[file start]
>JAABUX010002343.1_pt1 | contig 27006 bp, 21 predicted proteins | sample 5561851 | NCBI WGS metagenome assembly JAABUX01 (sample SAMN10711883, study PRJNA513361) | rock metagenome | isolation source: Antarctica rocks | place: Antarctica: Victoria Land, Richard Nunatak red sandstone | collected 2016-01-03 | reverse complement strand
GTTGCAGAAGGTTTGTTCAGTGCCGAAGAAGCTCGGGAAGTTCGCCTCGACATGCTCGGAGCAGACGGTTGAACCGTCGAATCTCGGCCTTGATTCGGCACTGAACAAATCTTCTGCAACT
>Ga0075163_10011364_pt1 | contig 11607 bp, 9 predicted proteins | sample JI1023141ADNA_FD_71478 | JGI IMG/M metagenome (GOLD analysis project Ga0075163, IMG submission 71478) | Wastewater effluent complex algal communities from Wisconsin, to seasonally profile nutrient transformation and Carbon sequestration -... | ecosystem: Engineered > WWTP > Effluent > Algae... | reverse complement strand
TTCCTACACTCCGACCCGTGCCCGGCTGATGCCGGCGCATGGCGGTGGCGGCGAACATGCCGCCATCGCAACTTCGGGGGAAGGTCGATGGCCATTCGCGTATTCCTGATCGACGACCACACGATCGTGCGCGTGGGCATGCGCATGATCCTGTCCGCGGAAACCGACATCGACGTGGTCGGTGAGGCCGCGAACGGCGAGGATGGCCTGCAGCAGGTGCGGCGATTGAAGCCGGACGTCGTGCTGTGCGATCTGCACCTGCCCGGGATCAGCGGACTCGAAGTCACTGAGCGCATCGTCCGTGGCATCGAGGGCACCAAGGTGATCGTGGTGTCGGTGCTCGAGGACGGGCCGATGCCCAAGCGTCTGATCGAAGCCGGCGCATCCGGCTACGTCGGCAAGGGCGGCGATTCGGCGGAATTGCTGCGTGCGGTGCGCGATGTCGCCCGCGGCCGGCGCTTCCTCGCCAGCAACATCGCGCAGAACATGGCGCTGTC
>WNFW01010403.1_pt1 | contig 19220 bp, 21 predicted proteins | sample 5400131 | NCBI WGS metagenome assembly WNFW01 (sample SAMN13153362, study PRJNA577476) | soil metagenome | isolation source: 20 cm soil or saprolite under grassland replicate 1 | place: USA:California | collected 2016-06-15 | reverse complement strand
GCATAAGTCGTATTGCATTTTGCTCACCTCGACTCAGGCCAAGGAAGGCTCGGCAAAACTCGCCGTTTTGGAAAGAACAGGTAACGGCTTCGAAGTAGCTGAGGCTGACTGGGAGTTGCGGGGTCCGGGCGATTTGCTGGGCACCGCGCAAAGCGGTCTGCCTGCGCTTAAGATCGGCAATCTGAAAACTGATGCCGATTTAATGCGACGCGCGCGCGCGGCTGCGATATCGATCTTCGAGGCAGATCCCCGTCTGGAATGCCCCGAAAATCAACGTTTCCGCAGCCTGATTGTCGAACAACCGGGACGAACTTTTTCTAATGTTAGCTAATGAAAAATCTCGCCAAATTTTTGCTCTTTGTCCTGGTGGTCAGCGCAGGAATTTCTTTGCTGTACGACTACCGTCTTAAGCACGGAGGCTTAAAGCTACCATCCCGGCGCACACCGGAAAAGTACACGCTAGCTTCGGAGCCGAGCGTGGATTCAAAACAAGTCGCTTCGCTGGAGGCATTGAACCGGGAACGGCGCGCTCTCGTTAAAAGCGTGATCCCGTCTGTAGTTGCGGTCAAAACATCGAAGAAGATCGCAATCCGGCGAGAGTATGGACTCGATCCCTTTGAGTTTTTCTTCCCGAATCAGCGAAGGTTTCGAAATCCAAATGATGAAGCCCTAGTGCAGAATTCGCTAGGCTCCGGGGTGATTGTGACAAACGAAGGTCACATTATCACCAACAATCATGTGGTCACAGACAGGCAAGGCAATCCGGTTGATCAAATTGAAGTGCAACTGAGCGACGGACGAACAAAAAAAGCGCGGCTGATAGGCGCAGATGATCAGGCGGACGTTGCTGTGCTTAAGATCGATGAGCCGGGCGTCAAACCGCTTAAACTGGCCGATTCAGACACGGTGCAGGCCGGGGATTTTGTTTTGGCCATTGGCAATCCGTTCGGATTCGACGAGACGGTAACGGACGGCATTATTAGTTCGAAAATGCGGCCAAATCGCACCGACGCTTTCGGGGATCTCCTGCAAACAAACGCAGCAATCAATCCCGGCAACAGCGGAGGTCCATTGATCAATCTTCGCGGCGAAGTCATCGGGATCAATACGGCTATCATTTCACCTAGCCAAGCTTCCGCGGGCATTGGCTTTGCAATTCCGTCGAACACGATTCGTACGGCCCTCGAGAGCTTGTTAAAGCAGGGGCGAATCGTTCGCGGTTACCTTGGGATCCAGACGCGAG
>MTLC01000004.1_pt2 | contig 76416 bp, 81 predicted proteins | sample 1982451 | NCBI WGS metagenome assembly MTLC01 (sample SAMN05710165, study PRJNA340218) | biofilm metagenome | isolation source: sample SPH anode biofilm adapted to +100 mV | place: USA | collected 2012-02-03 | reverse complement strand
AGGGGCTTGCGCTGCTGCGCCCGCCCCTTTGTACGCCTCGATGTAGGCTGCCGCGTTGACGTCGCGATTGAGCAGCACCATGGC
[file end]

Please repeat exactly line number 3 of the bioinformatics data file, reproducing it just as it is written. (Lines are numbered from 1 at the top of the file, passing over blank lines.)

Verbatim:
>Ga0075163_10011364_pt1 | contig 11607 bp, 9 predicted proteins | sample JI1023141ADNA_FD_71478 | JGI IMG/M metagenome (GOLD analysis project Ga0075163, IMG submission 71478) | Wastewater effluent complex algal communities from Wisconsin, to seasonally profile nutrient transformation and Carbon sequestration -... | ecosystem: Engineered > WWTP > Effluent > Algae... | reverse complement strand